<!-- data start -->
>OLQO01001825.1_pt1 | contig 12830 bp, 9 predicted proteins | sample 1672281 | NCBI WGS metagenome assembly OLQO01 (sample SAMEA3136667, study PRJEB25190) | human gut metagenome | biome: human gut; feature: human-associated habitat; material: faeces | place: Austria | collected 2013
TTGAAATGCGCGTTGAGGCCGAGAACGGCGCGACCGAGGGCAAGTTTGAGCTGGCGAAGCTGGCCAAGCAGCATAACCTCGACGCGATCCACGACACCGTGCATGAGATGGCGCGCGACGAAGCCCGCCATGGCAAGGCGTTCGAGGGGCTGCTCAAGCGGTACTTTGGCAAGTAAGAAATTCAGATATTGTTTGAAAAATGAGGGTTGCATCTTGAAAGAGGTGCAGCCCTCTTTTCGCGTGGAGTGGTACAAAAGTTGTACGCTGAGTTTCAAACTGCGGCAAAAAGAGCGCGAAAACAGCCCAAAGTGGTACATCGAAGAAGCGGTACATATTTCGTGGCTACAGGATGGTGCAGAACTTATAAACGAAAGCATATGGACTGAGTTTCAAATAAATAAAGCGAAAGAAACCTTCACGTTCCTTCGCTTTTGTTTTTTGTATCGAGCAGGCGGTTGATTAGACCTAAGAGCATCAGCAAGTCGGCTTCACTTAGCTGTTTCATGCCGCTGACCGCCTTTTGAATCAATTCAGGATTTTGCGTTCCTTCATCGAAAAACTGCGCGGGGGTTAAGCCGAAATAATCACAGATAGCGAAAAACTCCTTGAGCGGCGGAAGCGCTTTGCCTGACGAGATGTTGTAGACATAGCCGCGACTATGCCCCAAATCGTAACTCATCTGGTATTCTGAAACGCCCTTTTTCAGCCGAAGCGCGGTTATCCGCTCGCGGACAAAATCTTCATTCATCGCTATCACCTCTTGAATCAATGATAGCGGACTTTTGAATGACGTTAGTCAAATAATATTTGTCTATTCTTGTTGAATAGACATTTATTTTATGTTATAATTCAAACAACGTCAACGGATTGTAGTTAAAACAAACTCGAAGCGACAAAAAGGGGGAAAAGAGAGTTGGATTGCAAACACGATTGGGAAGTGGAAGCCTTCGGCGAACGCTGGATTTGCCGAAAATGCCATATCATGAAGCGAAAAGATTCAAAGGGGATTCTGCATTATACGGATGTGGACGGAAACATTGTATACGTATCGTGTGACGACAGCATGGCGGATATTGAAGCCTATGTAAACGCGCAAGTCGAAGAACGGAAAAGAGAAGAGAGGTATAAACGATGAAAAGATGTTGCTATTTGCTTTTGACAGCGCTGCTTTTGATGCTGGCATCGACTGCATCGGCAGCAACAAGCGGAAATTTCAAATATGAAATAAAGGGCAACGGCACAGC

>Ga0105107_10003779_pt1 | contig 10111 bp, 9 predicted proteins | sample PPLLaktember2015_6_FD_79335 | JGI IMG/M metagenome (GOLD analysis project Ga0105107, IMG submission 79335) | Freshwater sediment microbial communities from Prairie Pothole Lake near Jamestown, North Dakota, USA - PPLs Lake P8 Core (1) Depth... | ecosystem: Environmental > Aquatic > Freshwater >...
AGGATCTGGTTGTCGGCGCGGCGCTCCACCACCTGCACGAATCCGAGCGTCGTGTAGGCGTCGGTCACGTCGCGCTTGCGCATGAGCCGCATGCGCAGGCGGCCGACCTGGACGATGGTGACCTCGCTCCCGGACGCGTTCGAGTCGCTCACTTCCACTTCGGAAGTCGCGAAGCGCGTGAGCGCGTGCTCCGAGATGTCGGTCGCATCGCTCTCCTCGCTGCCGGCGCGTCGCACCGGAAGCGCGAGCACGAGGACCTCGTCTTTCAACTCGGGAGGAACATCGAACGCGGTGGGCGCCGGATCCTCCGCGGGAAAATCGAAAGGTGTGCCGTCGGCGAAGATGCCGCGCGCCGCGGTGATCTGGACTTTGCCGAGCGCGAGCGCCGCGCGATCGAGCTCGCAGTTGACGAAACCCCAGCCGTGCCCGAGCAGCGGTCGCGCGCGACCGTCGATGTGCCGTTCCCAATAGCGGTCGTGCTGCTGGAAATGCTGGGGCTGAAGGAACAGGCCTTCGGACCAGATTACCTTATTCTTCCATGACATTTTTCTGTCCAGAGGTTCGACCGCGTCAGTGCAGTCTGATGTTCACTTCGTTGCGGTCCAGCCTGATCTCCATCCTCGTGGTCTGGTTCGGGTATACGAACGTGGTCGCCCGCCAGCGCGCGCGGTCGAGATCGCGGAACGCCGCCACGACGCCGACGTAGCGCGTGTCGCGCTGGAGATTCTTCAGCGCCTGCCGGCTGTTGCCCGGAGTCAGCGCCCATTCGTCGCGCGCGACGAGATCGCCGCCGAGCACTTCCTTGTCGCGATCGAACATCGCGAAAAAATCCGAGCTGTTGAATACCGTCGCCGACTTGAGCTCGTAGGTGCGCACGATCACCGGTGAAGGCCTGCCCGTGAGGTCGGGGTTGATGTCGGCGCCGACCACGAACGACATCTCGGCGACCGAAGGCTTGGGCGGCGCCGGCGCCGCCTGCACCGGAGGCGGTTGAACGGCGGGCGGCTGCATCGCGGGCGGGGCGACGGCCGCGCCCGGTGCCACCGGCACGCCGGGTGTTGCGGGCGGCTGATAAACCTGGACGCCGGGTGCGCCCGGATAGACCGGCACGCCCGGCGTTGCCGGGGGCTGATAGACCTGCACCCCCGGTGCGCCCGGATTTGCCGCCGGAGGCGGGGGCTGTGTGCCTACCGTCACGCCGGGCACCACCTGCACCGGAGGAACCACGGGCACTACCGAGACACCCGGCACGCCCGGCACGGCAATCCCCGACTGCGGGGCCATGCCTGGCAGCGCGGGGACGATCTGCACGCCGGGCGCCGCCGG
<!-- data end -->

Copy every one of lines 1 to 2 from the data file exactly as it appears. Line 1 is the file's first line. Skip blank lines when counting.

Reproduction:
>OLQO01001825.1_pt1 | contig 12830 bp, 9 predicted proteins | sample 1672281 | NCBI WGS metagenome assembly OLQO01 (sample SAMEA3136667, study PRJEB25190) | human gut metagenome | biome: human gut; feature: human-associated habitat; material: faeces | place: Austria | collected 2013
TTGAAATGCGCGTTGAGGCCGAGAACGGCGCGACCGAGGGCAAGTTTGAGCTGGCGAAGCTGGCCAAGCAGCATAACCTCGACGCGATCCACGACACCGTGCATGAGATGGCGCGCGACGAAGCCCGCCATGGCAAGGCGTTCGAGGGGCTGCTCAAGCGGTACTTTGGCAAGTAAGAAATTCAGATATTGTTTGAAAAATGAGGGTTGCATCTTGAAAGAGGTGCAGCCCTCTTTTCGCGTGGAGTGGTACAAAAGTTGTACGCTGAGTTTCAAACTGCGGCAAAAAGAGCGCGAAAACAGCCCAAAGTGGTACATCGAAGAAGCGGTACATATTTCGTGGCTACAGGATGGTGCAGAACTTATAAACGAAAGCATATGGACTGAGTTTCAAATAAATAAAGCGAAAGAAACCTTCACGTTCCTTCGCTTTTGTTTTTTGTATCGAGCAGGCGGTTGATTAGACCTAAGAGCATCAGCAAGTCGGCTTCACTTAGCTGTTTCATGCCGCTGACCGCCTTTTGAATCAATTCAGGATTTTGCGTTCCTTCATCGAAAAACTGCGCGGGGGTTAAGCCGAAATAATCACAGATAGCGAAAAACTCCTTGAGCGGCGGAAGCGCTTTGCCTGACGAGATGTTGTAGACATAGCCGCGACTATGCCCCAAATCGTAACTCATCTGGTATTCTGAAACGCCCTTTTTCAGCCGAAGCGCGGTTATCCGCTCGCGGACAAAATCTTCATTCATCGCTATCACCTCTTGAATCAATGATAGCGGACTTTTGAATGACGTTAGTCAAATAATATTTGTCTATTCTTGTTGAATAGACATTTATTTTATGTTATAATTCAAACAACGTCAACGGATTGTAGTTAAAACAAACTCGAAGCGACAAAAAGGGGGAAAAGAGAGTTGGATTGCAAACACGATTGGGAAGTGGAAGCCTTCGGCGAACGCTGGATTTGCCGAAAATGCCATATCATGAAGCGAAAAGATTCAAAGGGGATTCTGCATTATACGGATGTGGACGGAAACATTGTATACGTATCGTGTGACGACAGCATGGCGGATATTGAAGCCTATGTAAACGCGCAAGTCGAAGAACGGAAAAGAGAAGAGAGGTATAAACGATGAAAAGATGTTGCTATTTGCTTTTGACAGCGCTGCTTTTGATGCTGGCATCGACTGCATCGGCAGCAACAAGCGGAAATTTCAAATATGAAATAAAGGGCAACGGCACAGC